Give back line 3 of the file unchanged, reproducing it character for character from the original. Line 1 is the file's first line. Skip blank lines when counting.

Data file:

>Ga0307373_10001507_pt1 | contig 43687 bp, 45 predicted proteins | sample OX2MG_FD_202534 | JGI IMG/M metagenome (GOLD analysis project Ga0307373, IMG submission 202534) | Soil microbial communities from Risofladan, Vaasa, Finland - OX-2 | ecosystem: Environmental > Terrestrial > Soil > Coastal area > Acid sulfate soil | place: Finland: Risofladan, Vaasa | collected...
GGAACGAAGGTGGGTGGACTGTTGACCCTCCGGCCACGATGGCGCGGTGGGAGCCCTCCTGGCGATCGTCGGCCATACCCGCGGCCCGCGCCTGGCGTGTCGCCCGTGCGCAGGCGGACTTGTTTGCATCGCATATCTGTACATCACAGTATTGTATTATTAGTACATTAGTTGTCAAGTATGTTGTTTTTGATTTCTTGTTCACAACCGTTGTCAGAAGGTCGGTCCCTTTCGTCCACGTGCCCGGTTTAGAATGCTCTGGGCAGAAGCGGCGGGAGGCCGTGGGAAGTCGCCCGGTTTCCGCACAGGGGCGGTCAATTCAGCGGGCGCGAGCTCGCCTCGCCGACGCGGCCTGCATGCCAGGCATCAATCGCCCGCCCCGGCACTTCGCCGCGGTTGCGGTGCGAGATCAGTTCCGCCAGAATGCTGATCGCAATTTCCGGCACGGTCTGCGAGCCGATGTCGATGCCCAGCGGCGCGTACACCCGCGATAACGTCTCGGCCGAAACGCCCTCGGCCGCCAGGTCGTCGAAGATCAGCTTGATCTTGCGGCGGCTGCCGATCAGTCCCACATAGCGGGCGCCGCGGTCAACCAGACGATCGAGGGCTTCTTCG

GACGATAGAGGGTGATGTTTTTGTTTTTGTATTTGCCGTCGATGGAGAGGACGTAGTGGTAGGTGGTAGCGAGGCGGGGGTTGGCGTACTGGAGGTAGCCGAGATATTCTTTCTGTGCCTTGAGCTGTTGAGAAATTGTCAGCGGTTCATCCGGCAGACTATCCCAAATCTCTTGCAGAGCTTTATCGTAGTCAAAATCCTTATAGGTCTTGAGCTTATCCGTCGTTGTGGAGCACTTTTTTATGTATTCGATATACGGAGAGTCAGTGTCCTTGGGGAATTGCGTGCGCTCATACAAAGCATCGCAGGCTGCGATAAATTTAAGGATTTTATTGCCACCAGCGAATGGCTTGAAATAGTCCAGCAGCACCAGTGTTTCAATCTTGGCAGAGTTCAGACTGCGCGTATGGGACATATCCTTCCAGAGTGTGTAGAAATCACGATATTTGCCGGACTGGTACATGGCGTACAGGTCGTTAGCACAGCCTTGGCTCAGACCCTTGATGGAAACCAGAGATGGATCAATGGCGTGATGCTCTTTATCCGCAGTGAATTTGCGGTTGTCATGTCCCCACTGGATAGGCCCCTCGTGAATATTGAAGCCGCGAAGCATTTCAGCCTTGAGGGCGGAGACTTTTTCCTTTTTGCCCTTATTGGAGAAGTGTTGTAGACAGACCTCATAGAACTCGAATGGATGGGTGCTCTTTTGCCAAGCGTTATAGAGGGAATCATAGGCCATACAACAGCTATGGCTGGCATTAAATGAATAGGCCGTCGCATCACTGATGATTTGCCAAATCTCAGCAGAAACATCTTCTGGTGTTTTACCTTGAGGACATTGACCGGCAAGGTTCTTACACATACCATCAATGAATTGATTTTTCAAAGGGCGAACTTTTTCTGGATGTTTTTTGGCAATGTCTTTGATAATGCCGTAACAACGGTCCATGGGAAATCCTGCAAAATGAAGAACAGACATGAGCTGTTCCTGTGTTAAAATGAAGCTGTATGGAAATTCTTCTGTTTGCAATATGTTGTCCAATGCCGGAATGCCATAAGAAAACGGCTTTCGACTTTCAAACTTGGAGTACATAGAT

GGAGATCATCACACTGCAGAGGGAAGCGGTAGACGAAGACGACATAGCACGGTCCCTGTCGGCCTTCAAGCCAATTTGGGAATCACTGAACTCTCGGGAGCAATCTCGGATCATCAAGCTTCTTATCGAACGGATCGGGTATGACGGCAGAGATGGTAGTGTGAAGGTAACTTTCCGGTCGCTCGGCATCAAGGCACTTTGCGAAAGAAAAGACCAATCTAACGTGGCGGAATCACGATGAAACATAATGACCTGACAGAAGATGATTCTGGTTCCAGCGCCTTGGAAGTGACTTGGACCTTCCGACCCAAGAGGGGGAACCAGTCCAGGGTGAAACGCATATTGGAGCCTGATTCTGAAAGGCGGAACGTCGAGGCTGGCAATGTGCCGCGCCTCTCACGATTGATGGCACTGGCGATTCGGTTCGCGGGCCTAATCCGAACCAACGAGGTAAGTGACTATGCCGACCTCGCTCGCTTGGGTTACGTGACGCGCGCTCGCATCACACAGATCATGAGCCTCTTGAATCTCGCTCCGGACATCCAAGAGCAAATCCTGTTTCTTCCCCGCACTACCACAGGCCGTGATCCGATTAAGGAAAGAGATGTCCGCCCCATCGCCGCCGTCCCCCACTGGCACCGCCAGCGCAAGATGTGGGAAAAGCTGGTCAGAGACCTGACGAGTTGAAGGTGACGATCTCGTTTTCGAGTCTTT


GACGATAGAGGGTGATGTTTTTGTTTTTGTATTTGCCGTCGATGGAGAGGACGTAGTGGTAGGTGGTAGCGAGGCGGGGGTTGGCGTACTGGAGGTAGCCGAGATATTCTTTCTGTGCCTTGAGCTGTTGAGAAATTGTCAGCGGTTCATCCGGCAGACTATCCCAAATCTCTTGCAGAGCTTTATCGTAGTCAAAATCCTTATAGGTCTTGAGCTTATCCGTCGTTGTGGAGCACTTTTTTATGTATTCGATATACGGAGAGTCAGTGTCCTTGGGGAATTGCGTGCGCTCATACAAAGCATCGCAGGCTGCGATAAATTTAAGGATTTTATTGCCACCAGCGAATGGCTTGAAATAGTCCAGCAGCACCAGTGTTTCAATCTTGGCAGAGTTCAGACTGCGCGTATGGGACATATCCTTCCAGAGTGTGTAGAAATCACGATATTTGCCGGACTGGTACATGGCGTACAGGTCGTTAGCACAGCCTTGGCTCAGACCCTTGATGGAAACCAGAGATGGATCAATGGCGTGATGCTCTTTATCCGCAGTGAATTTGCGGTTGTCATGTCCCCACTGGATAGGCCCCTCGTGAATATTGAAGCCGCGAAGCATTTCAGCCTTGAGGGCGGAGACTTTTTCCTTTTTGCCCTTATTGGAGAAGTGTTGTAGACAGACCTCATAGAACTCGAATGGATGGGTGCTCTTTTGCCAAGCGTTATAGAGGGAATCATAGGCCATACAACAGCTATGGCTGGCATTAAATGAATAGGCCGTCGCATCACTGATGATTTGCCAAATCTCAGCAGAAACATCTTCTGGTGTTTTACCTTGAGGACATTGACCGGCAAGGTTCTTACACATACCATCAATGAATTGATTTTTCAAAGGGCGAACTTTTTCTGGATGTTTTTTGGCAATGTCTTTGATAATGCCGTAACAACGGTCCATGGGAAATCCTGCAAAATGAAGAACAGACATGAGCTGTTCCTGTGTTAAAATGAAGCTGTATGGAAATTCTTCTGTTTGCAATATGTTGTCCAATGCCGGAATGCCATAAGAAAACGGCTTTCGACTTTCAAACTTGGAGTACATAGAT